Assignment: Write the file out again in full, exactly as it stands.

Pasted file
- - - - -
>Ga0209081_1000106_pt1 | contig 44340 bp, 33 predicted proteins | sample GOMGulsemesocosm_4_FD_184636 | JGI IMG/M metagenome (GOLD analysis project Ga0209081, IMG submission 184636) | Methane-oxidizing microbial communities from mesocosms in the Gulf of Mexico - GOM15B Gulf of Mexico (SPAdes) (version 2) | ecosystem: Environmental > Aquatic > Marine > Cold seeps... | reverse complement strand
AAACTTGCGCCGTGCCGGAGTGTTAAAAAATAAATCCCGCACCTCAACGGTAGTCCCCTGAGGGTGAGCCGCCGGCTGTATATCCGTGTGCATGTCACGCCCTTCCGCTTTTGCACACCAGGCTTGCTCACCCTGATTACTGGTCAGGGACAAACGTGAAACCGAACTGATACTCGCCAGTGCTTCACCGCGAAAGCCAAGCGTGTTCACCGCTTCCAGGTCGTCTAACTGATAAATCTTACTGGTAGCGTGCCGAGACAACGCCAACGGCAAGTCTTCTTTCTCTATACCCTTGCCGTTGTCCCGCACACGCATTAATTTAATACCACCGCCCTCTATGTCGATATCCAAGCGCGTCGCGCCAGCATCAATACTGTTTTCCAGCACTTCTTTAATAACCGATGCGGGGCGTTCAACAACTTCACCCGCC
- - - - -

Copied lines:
>Ga0209081_1000106_pt1 | contig 44340 bp, 33 predicted proteins | sample GOMGulsemesocosm_4_FD_184636 | JGI IMG/M metagenome (GOLD analysis project Ga0209081, IMG submission 184636) | Methane-oxidizing microbial communities from mesocosms in the Gulf of Mexico - GOM15B Gulf of Mexico (SPAdes) (version 2) | ecosystem: Environmental > Aquatic > Marine > Cold seeps... | reverse complement strand
AAACTTGCGCCGTGCCGGAGTGTTAAAAAATAAATCCCGCACCTCAACGGTAGTCCCCTGAGGGTGAGCCGCCGGCTGTATATCCGTGTGCATGTCACGCCCTTCCGCTTTTGCACACCAGGCTTGCTCACCCTGATTACTGGTCAGGGACAAACGTGAAACCGAACTGATACTCGCCAGTGCTTCACCGCGAAAGCCAAGCGTGTTCACCGCTTCCAGGTCGTCTAACTGATAAATCTTACTGGTAGCGTGCCGAGACAACGCCAACGGCAAGTCTTCTTTCTCTATACCCTTGCCGTTGTCCCGCACACGCATTAATTTAATACCACCGCCCTCTATGTCGATATCCAAGCGCGTCGCGCCAGCATCAATACTGTTTTCCAGCACTTCTTTAATAACCGATGCGGGGCGTTCAACAACTTCACCCGCC